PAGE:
Although the chemicals in liquid fertilizers are beneficial to grass, they are classified as hazardous waste. Obviously, the garbage is not the ideal location to dispose of used fertilizer. Phosphorus, nitrogen and potassium are the primary components. If these chemicals get up in lakes or streams, they may be lethal to fish.
If you have no other choices, triple bag an old fertilizer in dense garbage bags. Seal each bag completely. Inform your garbage collection company that you have fertilizer in your garbage. This should be done only as a last option and in tiny quantities. Never throw fertilizer down a storm drain or a sink.
Here is what you require:
- A large zipped/plastic trash bag;
- Original fertilizer bags or containers;
Throw away old or expired fertilizers in such a way:
1) Gather old fertilizer
Gather all of the chemical or bio-solid fertilizer that you want to get rid of from your garden shed, basement, garage, or other storage places. Store fertilizer in the original container or bag to avoid mixing it with other items you are discarding. To begin using liquid fertilizer, make sure the lid is securely fastened. To prevent the top from unscrewing, wrap it with tape around the opening. When storing granular fertilizers in a plastic bag, wrap the bag down firmly and tape it shut. Pour the fertilizer into a Ziploc bag if it is loose in a box. Avoid handling the fertilizer, breathing fumes or particles from it, or allowing it to go into your eyes.
2) The newspaper is laid out
Lay down sheets of newspaper that are at least three thicknesses thick. Wrap each fertilizer bag or container separately within the layers, applying tape to hold them closed. Wrapping the fertilizer in the paper provides an extra layer of protection from spills. Use many sheets of paper to soak up any fluid that may leak from the container as it goes from your trash bin to the truck.
3) Each item has to be double sealed
Open a big enough plastic or Ziploc bag to fully seal around every newspaper-wrapped package or container of fertilizer. Place the fertilizer into the bag and secure it with a knot or zip the bag seal tight. To prevent fertilizer from leaking out, secure the bag’s seal with tape. If the plastic bag is flimsy, you may wish to add one more layer of newspaper around the entire unit before placing it all in another plastic bag to finish the process.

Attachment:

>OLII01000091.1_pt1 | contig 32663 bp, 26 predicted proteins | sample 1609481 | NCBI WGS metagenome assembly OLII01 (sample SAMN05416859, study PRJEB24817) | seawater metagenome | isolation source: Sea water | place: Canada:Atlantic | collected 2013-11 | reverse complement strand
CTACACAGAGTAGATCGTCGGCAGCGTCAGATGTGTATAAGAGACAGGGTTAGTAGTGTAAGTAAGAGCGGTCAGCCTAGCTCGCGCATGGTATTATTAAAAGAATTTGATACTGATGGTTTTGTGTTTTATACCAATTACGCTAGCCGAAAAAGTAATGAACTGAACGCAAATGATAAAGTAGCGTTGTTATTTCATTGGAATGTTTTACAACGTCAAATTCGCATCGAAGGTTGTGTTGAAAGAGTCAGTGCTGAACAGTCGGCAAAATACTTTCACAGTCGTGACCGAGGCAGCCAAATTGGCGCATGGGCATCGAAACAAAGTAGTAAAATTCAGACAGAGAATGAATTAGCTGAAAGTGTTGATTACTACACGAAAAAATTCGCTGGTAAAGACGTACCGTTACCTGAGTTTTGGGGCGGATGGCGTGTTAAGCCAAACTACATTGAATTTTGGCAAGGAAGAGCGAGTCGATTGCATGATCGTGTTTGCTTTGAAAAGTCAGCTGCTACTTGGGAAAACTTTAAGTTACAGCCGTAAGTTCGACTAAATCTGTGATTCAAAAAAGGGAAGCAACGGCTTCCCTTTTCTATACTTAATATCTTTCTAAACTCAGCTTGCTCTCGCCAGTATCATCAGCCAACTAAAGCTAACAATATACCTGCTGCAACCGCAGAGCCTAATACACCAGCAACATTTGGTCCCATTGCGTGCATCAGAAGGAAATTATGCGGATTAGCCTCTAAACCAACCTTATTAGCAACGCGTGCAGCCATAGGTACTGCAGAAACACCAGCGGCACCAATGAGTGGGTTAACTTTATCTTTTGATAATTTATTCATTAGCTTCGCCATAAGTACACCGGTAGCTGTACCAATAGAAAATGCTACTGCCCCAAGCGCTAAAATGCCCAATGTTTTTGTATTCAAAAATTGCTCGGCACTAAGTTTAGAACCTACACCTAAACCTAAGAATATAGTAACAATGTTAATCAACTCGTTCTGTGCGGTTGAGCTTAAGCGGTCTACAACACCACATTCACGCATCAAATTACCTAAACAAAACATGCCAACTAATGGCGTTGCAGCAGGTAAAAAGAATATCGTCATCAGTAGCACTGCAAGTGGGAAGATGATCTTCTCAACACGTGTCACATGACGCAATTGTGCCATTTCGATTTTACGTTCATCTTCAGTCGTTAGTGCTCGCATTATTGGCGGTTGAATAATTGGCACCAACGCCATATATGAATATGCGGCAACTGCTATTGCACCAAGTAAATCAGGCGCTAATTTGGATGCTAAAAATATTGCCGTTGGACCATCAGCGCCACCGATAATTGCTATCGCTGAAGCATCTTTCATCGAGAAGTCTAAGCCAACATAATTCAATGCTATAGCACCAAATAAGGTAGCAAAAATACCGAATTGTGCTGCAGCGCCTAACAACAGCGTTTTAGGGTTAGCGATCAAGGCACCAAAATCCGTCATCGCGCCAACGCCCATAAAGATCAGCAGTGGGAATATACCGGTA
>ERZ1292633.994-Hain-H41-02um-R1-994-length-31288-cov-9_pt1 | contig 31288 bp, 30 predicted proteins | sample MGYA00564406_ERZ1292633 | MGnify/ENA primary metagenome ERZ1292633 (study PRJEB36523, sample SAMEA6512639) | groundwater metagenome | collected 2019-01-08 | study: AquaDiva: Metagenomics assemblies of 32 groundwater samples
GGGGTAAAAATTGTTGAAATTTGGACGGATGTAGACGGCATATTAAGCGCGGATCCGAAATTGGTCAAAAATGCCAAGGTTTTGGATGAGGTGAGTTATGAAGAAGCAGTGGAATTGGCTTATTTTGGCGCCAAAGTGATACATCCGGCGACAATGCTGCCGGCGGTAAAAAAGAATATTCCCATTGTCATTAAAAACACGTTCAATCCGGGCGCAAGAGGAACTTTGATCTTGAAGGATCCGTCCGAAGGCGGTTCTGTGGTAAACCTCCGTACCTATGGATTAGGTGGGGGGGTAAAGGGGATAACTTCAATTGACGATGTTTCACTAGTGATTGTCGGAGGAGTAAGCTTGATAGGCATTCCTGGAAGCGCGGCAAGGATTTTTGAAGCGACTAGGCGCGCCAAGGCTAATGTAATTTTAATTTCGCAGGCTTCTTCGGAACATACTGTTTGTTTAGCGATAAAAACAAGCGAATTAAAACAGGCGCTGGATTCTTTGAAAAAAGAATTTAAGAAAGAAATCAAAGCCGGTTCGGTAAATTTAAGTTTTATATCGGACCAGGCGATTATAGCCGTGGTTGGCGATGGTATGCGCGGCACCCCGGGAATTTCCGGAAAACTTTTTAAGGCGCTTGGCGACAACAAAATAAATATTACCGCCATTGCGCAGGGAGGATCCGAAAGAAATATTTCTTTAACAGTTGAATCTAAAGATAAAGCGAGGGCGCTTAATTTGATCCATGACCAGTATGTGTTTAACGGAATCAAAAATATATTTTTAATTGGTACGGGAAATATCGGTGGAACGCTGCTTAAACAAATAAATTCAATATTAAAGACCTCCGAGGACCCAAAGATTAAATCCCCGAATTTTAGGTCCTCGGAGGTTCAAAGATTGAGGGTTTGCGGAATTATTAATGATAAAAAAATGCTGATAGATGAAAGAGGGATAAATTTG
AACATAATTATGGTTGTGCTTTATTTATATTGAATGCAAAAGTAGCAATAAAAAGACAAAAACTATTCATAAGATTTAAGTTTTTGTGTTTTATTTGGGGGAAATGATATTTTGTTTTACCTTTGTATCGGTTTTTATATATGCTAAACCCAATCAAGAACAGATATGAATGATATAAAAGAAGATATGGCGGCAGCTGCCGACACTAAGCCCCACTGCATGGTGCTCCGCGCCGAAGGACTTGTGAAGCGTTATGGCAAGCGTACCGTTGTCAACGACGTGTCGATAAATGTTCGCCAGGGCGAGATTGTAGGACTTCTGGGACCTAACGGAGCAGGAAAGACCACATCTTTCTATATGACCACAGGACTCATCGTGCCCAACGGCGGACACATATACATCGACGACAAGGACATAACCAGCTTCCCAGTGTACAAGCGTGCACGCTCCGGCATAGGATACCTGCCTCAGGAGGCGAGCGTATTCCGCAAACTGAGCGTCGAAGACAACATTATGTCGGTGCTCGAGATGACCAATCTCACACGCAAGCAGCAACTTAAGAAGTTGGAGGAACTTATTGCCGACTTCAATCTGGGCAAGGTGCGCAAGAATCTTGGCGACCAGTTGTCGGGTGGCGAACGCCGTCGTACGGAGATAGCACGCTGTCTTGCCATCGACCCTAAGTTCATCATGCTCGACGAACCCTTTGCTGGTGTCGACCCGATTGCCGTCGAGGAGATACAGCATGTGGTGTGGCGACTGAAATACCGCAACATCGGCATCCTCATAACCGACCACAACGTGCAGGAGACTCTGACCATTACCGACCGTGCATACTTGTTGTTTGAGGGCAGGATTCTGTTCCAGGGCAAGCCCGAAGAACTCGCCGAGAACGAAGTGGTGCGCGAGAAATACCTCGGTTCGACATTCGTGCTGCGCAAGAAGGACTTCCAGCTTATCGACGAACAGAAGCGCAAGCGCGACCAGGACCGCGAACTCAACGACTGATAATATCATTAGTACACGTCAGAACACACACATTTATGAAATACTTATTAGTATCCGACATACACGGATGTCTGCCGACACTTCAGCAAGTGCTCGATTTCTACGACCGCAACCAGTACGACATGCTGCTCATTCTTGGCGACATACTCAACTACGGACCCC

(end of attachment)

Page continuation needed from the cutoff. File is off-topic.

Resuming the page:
At this time, you may securely dispose of the fertilizer in a trash bin for normal collection. If there are any leaks, the bag and newspaper should capture the material so it does not escape and wash into rivers.
Are fertilizers really hazardous?
Fertilizers are rich in potassium, nitrogen, and phosphorus. Herbicides and insecticides are also included in certain fertilizers. If these chemicals get up in lakes and streams, they may be hazardous to fish and animals. Never throw fertilizer down a storm drain or a sink. Examine the bag. The package of many fertilizers will provide disposal instructions. If you have unexplained packages of fertilizer, it’s generally prudent to presume they contain dangerous chemicals. It is preferable to use safe disposal methods.
How long does a lawn fertilizer need to dissolve?
Most synthetic fertilizers include a quick-release formula, which implies they dissolve nearly instantly and provide effects in a few days. Organic, slow-release fertilizers include extra nutrients for your grass, such as bone/fish meal, and fish emulsion. This may seem disgusting, but it is beneficial to your grass. It also requires longer breaking down, and effects may take 2-6 weeks.
How to find local fertilizer disposal?
Once or twice a year, many communities host trash/waste events. To locate one in your region, contact your local trash management agency. For additional information on appropriate disposal, call the National Environmental Hotline.
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When you have excess fertilizer leftover from your gardening efforts, attempt to utilize it yourself or donate it to someone whose vegetation might benefit from it. Fertilizer should only be thrown away as the last option. Now you know how to dispose of fertilizer safely and without causing damage to the environment if the need arises. Being a conscious gardener includes doing all possible to preserve our rivers clean.